Winterize your Bike

gears on a triathlete's bike
December 13, 2016

Mike Ricci


Winter is coming, so get out and ride! We are all very good at using the weather as an excuse not to ride, and who wants to ride the trainer all the time? However, if you want to improve and put some distance between you and your competitors, you have to do more than they are and do it smarter than they are! The "off-season" is the perfect time to gain the advantage!

But let's be realistic: most of us live in areas that subject us to the full bore of old man winter, and a lot of us really love our trusty steeds and will do anything to protect them from harm (no, I'm not talking about your blackberry – I'm talking about your bike!). Winterizing your bike will help protect your baby as well as allow for relatively comfortable and safe riding throughout these dark, cold months.

Biking in the snow, ice, and rain can be rough on your bike. Mother Nature's elements can damage a frame and components. Here are some tips to prepare your ride for the winter and keep you riding safely through the winter:

**Lube** - Do NOT use WD-40 on your components! It breaks down oils and creates a very sticky coating that loves to attract dirt, sand, gravel, etc. Find a good synthetic chain lube – Tri-Flow, White Lightning, Pedro's, and Pro Link are some popular lubes. Clean your chain at least once a week with a good chain cleaner, then apply the chain lube and allow it to "set" for a bit and then wipe off the residue with a cloth. Each time you lube your chain, squirt a few drops on the front and rear derailleur pivot points. An occasional squirt at each end of the brake and derailleur cables, followed by working the brake and gear mechanisms back and forth to get the lubricant set in the housings will help keep your cables working well throughout the winter.

If you are in a really harsh environment with a lot of snow/rain and below-freezing temperatures, squirt some lubricant in all drainage holes in your frame as well as the seat post to help prevent water from freezing inside your frame.

**Tires** – Fat tires have better traction. Understanding the conditions you will be riding in will help determine what tires will be best. If you try and ride with skinny tires, having them slightly under-inflated in wet conditions will allow for better traction. If you'll be riding in snow, ice, and roads with a lot of debris, consider wider tires with deeper treads – this will help alleviate flat tires, and changing a flat tire in cold weather is not fun!

**Wheels** – There's no real need to buy rims just for your winter riding. Selecting the proper tires will help protect your rims. However, wipe down your rims regularly to remove any buildup of grime and other damaging debris.

**Brakes** – Inspect your brake pads regularly! Wipe them down after each ride, especially when riding on messy/wet roads. Grime and other debris may build up on them and scratch your rims.

**Frame** – Wipe your frame down regularly! Salt is very bad for your frame, so make sure you do a quick wipe down after each ride that takes you over salted roads.

**Fenders** – If you will be riding through wet conditions regularly, consider investing in some fenders. The plastic ones are inexpensive and light and are the best option to keep you dry and your office chair clean.

**Lights** – The winter and its conditions can drastically limit a driver's visibility, so if you're going to skimp on spending money winterizing your bike, don't skimp here! Use a powerful front light and a good flashing tail light (make sure this tail light is visible and not hidden by your jackets and/or gear bags). You can find very capable lights that are not going to break the bank. One of the big differences in the lights by price is in their battery life – so if you can remember to recharge yours each night (and even in the office), you may be able to get away with a more inexpensive model.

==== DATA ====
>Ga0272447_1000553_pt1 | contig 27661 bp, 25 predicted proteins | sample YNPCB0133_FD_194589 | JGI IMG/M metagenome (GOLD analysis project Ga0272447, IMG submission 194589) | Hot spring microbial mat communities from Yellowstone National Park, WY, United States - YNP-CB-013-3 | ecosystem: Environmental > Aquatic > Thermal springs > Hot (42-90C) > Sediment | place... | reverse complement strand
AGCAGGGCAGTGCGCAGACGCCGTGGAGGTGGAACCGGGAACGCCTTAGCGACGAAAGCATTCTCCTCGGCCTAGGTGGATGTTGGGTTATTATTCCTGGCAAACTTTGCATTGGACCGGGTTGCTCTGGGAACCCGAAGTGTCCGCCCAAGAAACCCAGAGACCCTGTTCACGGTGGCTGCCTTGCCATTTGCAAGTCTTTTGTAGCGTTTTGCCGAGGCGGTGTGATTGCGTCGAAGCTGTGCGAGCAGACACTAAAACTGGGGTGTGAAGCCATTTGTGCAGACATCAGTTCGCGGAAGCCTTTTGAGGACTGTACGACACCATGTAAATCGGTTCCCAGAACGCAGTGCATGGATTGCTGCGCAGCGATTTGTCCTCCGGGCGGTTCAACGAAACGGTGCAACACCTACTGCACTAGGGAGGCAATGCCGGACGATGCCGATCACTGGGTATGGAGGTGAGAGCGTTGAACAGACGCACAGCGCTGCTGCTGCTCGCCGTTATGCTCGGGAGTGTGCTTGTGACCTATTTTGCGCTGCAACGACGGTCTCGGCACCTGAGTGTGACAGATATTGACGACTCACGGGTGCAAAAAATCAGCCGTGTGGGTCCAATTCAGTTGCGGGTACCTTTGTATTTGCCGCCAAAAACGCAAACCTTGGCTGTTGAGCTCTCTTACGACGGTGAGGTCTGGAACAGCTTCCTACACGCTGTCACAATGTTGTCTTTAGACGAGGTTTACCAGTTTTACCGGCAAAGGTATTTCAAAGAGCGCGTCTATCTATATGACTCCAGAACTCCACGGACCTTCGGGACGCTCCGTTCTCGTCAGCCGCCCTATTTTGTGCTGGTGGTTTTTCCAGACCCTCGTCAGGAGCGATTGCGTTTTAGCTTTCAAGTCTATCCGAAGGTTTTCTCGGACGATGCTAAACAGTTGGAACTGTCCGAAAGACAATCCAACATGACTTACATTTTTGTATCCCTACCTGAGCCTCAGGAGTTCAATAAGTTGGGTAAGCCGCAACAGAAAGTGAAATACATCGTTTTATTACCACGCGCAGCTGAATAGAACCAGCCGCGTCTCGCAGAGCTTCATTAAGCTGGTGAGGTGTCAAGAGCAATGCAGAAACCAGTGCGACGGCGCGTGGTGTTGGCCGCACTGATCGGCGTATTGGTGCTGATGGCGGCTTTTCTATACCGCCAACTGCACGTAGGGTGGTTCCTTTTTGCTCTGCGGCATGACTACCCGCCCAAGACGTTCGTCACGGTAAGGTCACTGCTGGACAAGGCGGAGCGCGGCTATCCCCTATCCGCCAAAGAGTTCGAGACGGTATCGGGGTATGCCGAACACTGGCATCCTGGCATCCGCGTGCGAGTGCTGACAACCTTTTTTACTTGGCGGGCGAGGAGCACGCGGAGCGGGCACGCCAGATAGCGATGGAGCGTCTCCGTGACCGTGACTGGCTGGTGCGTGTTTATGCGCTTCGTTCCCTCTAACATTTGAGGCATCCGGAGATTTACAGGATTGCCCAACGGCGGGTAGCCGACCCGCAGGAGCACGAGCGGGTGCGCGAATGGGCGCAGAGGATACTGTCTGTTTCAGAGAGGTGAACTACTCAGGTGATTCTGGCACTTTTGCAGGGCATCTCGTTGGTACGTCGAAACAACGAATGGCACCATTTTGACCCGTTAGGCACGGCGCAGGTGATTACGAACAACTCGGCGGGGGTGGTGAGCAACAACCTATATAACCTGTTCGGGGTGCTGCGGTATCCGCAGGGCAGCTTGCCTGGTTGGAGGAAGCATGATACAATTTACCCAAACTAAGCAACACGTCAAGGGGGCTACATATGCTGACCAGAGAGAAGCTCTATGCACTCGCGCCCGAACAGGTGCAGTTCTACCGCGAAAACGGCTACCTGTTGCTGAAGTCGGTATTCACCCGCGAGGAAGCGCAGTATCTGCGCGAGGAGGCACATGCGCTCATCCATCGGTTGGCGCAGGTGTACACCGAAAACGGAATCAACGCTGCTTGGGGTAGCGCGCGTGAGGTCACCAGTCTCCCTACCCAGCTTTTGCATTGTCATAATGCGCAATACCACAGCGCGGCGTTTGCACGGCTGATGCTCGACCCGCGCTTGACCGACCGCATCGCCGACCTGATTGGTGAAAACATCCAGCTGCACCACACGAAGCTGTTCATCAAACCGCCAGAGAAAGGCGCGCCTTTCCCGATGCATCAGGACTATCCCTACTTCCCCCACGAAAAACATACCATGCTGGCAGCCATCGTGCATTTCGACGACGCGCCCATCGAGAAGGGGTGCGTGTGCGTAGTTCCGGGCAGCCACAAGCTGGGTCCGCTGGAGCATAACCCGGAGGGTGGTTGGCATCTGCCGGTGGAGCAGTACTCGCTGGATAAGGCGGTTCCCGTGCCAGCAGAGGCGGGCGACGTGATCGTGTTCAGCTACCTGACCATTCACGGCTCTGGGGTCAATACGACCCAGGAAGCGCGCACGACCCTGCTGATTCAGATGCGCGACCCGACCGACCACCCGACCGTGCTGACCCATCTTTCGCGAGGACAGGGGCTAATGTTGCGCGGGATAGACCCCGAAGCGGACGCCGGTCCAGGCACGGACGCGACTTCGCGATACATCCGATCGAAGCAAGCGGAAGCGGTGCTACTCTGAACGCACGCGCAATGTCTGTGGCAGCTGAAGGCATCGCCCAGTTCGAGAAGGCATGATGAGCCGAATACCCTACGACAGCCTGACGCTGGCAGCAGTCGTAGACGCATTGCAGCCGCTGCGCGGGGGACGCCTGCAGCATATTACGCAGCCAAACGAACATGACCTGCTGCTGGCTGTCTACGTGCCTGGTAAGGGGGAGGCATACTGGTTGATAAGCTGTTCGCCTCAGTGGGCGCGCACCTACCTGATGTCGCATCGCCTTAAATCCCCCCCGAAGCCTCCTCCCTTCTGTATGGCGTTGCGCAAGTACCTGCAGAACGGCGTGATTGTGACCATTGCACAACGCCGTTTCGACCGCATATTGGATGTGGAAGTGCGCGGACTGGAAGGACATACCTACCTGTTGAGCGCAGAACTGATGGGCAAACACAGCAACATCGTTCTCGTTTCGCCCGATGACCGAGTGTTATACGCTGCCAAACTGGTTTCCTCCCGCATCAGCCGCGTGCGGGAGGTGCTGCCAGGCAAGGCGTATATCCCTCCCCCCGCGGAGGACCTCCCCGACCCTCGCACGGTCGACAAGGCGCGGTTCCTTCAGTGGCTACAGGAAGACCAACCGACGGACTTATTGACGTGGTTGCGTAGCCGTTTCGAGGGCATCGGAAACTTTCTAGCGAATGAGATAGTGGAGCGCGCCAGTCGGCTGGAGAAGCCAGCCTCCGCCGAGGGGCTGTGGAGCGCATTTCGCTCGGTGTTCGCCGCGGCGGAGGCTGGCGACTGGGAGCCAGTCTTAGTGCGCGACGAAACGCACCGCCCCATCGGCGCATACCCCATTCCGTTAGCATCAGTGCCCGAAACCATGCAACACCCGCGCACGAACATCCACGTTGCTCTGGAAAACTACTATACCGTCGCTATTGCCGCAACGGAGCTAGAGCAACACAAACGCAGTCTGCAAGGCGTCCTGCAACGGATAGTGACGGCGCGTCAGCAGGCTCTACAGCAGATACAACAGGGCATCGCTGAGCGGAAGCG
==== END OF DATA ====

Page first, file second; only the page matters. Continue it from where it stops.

**Clothing** – This is a whole article in and of itself! Just make sure you are prepared for the elements. You want to ensure your clothing enhances your visibility, so wear something bright and with reflective strips. Layering is best to ensure you have enough to ensure your warmth but allows you to dress down for that lunchtime ride. Consider a scarf, neck warmer, or balaclava to protect your head and neck but make sure you can breathe comfortably. Eyewear is extremely important – consider clear lenses for the dark times. Good windproof and/or waterproof gloves and something to protect your feet will keep you walking and typing throughout the day.

**Bike** – And last, but not least, if you have the luxury of owning more than just one bike (or you have a very understanding significant other and can buy one), using a mountain bike or a cross bike would be very ideal as they are naturally built to handle rougher conditions.

**Ride with the conditions** – Ride slower, more steadily, and smoother and be aware of your surroundings. Know the angle of the sun and how it affects drivers' visibility; be cautious of black ice, snow banks, potholes, etc. Wet conditions mean reduced stopping power and extended braking distances.

Now you have NO EXCUSES! Get out there, train smart, and have

Coach Mike Ricci is the Founder and Head Coach for D3 Multisport.  His coaching style is ‘process-focused’ vs. ‘results-focused.’ When working with an athlete, their understanding of how and why they are improving is always going to take precedence over any race result. Yes, there is an end goal, but in over 2 decades of coaching, experience has shown him that if you do the right work, and for the right reasons, the results will follow.

Coach Mike is a USAT Level III Elite Certified Coach, Ironman University Certified Coach, and Training Peaks Level II Certified Coach. He was honored as the USAT Coach of the Year.

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